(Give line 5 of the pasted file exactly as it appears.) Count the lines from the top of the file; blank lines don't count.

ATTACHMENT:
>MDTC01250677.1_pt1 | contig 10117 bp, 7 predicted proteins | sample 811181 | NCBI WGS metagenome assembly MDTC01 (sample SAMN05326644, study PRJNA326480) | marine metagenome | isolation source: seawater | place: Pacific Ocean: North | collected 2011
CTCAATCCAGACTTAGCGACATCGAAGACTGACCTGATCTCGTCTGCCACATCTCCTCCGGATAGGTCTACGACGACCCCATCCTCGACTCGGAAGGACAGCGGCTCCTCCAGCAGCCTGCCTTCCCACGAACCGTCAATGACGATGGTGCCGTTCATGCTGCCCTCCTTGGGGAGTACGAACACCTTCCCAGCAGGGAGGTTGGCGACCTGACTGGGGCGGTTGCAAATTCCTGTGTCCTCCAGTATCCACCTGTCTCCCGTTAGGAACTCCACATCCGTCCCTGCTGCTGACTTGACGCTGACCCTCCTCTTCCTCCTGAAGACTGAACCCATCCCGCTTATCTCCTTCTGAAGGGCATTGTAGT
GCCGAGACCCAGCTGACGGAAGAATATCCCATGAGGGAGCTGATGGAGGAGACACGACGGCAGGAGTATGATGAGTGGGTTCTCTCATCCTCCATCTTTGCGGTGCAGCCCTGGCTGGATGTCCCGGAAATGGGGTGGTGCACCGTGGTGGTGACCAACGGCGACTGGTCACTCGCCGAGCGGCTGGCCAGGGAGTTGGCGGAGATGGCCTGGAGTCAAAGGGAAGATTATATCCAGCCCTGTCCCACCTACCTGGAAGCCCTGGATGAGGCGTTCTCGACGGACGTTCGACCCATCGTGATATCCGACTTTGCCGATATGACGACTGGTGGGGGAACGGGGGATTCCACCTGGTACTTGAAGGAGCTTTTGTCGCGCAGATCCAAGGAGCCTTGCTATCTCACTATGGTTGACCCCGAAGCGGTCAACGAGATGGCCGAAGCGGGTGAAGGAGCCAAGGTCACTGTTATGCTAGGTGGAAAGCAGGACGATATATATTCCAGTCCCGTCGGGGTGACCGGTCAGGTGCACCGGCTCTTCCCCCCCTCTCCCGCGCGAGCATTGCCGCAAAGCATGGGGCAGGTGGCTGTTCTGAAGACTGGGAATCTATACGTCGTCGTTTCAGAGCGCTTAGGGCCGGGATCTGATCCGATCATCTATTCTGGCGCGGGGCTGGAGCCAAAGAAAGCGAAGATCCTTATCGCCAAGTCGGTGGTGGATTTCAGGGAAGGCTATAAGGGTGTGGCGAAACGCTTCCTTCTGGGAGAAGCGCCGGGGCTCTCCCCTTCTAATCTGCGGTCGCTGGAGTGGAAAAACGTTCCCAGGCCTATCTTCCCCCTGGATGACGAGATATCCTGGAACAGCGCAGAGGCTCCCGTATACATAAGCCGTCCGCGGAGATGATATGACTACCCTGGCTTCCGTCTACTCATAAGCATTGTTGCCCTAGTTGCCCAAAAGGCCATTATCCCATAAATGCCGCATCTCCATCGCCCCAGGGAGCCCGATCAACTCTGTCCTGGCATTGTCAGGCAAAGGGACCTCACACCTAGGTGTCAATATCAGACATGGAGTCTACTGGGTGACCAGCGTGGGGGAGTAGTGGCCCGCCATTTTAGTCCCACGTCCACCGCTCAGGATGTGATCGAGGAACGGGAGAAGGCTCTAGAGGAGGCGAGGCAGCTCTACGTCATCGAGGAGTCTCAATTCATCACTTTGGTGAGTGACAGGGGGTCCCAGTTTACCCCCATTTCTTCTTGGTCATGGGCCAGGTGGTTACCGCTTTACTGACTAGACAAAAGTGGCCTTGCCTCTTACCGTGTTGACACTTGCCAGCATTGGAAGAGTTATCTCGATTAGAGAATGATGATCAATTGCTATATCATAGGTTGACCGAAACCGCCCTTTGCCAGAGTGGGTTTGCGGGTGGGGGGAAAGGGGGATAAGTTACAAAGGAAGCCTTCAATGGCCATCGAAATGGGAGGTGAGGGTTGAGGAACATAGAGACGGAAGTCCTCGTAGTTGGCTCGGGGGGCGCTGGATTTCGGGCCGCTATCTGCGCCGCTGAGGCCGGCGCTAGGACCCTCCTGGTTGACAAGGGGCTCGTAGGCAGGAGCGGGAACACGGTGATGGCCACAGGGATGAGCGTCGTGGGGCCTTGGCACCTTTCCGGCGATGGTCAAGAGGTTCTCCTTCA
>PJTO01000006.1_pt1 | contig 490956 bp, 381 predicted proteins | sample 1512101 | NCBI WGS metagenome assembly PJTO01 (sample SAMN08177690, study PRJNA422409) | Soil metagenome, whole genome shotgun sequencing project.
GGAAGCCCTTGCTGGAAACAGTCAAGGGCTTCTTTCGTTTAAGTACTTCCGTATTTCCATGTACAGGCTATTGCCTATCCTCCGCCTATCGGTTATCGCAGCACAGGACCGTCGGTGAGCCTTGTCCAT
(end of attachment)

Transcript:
GGAAGCCCTTGCTGGAAACAGTCAAGGGCTTCTTTCGTTTAAGTACTTCCGTATTTCCATGTACAGGCTATTGCCTATCCTCCGCCTATCGGTTATCGCAGCACAGGACCGTCGGTGAGCCTTGTCCAT